These initiatives provided learning opportunities for not only us at Inspire Washington, but for all supporters of Cultural Access programs across our state. Based on this new experiential knowledge, Inspire Washington has spent the last several years discussing, developing, and advocating for changes related to Cultural Access at both the county and state level.

One of the biggest changes we helped champion is known as House Bill 1575 . This state-wide bill, which passed just last year, expands the authorizing options for Cultural Access programs. Now, cities and counties aren’t limited to voter approved initiatives, as the program may also be adopted by a Councilmanic vote. This means that any county in the state can now implement a Cultural Access program if they introduce a bill that receives a majority vote from that jurisdiction’s elected officials. Since campaigns can often consume large amounts of both time and money, Councilmanic authority might make it faster and less costly for many jurisdictions to implement Cultural Access programs.

One of the other key changes is that all of the funding provisions originally embedded in the state legislation have now been stripped away. Cultural Access was originally very prescriptive with stipulations regarding how the money could be divvied up among King County’s cultural organizations. These provisions favored cultural non-profits with budgets over $1.25 million and some felt that was inequitable. Additionally, King County Council believed their role as the program authorizers was hamstrung by the complicated directives. They desired greater flexibility to respond to their growing and changing communities.

Since then, IW staff members have collaborated with both state and local lawmakers to remove these financial provisions for a more equitable program. Every county, King County included, can now have greater financial flexibility in deciding how to distribute their Cultural Access funding pool. Those decisions are best made at the local government level.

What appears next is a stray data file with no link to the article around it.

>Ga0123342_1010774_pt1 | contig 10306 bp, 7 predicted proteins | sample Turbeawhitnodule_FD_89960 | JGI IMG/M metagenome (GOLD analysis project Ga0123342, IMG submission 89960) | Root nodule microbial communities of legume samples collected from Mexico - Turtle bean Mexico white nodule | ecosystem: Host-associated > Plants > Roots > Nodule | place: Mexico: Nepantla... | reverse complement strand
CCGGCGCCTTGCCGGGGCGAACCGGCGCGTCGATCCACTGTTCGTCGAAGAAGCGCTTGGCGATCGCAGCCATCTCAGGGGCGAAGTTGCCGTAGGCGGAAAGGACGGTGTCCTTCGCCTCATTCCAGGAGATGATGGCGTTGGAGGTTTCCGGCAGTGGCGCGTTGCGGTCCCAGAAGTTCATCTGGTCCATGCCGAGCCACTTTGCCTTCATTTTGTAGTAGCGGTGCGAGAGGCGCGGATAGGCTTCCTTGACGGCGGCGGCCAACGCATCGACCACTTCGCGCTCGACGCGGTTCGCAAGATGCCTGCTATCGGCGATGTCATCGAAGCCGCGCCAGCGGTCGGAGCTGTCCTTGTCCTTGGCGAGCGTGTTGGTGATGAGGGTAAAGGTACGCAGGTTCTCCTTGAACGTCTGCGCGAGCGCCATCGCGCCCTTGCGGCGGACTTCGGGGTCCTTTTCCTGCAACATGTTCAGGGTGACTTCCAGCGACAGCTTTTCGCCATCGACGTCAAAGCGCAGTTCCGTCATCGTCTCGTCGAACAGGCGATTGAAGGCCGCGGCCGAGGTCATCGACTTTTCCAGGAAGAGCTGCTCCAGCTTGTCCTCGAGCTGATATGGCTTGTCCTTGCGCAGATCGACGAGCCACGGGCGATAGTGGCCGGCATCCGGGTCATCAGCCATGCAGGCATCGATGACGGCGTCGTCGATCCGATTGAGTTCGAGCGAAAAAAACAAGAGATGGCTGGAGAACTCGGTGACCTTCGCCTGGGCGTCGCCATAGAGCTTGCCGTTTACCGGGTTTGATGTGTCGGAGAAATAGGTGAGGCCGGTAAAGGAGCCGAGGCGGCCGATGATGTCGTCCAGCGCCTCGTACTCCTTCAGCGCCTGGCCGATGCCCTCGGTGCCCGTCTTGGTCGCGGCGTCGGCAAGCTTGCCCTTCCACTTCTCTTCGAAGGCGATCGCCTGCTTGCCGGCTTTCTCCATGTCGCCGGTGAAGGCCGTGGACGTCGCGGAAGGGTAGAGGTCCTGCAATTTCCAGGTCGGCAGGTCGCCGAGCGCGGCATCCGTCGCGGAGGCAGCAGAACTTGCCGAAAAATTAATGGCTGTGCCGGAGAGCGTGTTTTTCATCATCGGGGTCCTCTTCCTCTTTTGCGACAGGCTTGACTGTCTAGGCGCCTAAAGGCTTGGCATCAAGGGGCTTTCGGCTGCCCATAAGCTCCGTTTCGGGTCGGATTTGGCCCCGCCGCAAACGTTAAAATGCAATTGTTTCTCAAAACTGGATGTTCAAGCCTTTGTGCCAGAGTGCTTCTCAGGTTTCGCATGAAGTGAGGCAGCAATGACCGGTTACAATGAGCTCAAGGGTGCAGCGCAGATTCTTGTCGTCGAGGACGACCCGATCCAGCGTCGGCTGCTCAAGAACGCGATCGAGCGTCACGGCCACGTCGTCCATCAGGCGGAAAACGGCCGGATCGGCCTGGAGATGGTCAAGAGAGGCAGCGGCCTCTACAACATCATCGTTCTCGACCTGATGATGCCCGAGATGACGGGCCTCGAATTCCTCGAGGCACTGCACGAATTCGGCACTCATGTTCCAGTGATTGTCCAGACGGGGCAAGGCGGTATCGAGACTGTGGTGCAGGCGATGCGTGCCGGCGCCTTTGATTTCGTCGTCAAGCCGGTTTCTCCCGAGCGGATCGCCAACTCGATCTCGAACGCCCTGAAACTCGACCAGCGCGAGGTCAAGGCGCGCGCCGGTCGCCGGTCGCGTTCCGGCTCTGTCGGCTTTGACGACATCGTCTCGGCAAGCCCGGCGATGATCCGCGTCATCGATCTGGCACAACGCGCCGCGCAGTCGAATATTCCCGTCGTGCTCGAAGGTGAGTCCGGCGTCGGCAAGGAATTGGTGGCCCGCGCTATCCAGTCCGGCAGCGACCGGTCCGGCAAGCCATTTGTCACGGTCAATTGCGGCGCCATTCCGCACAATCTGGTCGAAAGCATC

Rep. Cindy Ryu championed SB 5792, an amendment to the Cultural Access Program that was approved on March 6, 2020.

The current King County Doors Open measure for Cultural Access is a Councilmanic one. It was introduced by King County Executive Dow Constantine for the County Council to deliberate this fall. If the measure passes, it would generate an estimated $90+ million total for cultural organizations throughout King County. Every cultural organization that has 501(c)3 status, offers programming available to the general public, and is dedicated to preserving and advancing arts, science, or heritage would be eligible to apply for this new funding pool.

Having a Cultural Access program in King County could be transformative for both individuals and communities. It could allow students to broaden their knowledge of history and develop valuable skills like collaboration or critical thinking. It could help artists receive grants or take part in residencies. It could help dissipate inequities created by zip code or income, such as by offering free entry days to cultural institutions or implementing educational programs within schools.

To learn more about Inspire Washington’s efforts to implement Doors Open, King County’s Cultural Access Program, visit And remember, Cultural Access isn’t just limited to King County. There is growing interest in Cultural Access across Washington state. Inspire Washington is nurturing programs in Snohomish County, Pierce County, San Juan County, Clark County, Port Townsend, Tumwater, Spokane, and Gig Harbor, to name just a few.

Cultural Access might have a relatively short history, but that history has only just begun.

Governor Jay Inslee approves House Bill 1575. Pictured: Chair of Finance Committee, Rep. April Berg (LD 44), Jessi Wasson and Manny Cawaling (Inspire WA), Legislative Assistant Julia Lain (LD 36), and Prime Sponsor Rep. Julia Reed (LD 36). (May 2023)